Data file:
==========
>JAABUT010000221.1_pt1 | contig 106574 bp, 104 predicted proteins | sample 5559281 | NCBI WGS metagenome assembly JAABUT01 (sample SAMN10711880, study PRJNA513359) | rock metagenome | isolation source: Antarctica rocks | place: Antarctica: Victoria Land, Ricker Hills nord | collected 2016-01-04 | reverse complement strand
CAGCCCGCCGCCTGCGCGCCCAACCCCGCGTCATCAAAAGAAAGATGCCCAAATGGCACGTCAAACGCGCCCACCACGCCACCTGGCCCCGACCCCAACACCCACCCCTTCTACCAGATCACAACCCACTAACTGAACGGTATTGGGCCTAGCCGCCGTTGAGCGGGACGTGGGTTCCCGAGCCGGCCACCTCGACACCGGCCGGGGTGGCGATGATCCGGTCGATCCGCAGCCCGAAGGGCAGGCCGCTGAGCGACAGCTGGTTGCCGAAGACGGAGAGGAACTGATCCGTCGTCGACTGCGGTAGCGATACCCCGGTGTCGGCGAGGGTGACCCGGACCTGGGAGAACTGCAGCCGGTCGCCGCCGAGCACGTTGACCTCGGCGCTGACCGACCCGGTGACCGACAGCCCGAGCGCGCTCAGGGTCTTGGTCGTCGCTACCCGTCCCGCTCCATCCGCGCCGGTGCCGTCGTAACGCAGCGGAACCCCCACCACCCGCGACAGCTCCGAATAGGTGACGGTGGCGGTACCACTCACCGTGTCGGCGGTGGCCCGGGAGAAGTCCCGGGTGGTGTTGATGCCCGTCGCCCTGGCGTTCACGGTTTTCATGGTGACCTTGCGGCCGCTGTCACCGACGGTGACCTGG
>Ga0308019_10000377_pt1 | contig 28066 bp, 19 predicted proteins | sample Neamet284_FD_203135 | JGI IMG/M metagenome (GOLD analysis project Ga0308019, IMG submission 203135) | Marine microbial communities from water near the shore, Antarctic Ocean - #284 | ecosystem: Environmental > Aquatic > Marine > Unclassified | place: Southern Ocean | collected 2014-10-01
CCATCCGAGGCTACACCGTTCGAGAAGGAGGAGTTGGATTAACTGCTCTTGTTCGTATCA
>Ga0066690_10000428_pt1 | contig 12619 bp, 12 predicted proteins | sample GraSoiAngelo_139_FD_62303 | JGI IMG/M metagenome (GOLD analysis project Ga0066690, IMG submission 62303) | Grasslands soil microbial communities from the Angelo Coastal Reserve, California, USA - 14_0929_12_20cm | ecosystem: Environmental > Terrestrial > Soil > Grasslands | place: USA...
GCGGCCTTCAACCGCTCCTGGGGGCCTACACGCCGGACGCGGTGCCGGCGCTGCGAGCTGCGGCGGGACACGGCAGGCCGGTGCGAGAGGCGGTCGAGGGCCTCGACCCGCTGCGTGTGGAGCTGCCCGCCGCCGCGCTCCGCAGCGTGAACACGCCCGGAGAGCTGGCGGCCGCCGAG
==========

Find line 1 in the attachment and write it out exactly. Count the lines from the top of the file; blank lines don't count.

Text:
>JAABUT010000221.1_pt1 | contig 106574 bp, 104 predicted proteins | sample 5559281 | NCBI WGS metagenome assembly JAABUT01 (sample SAMN10711880, study PRJNA513359) | rock metagenome | isolation source: Antarctica rocks | place: Antarctica: Victoria Land, Ricker Hills nord | collected 2016-01-04 | reverse complement strand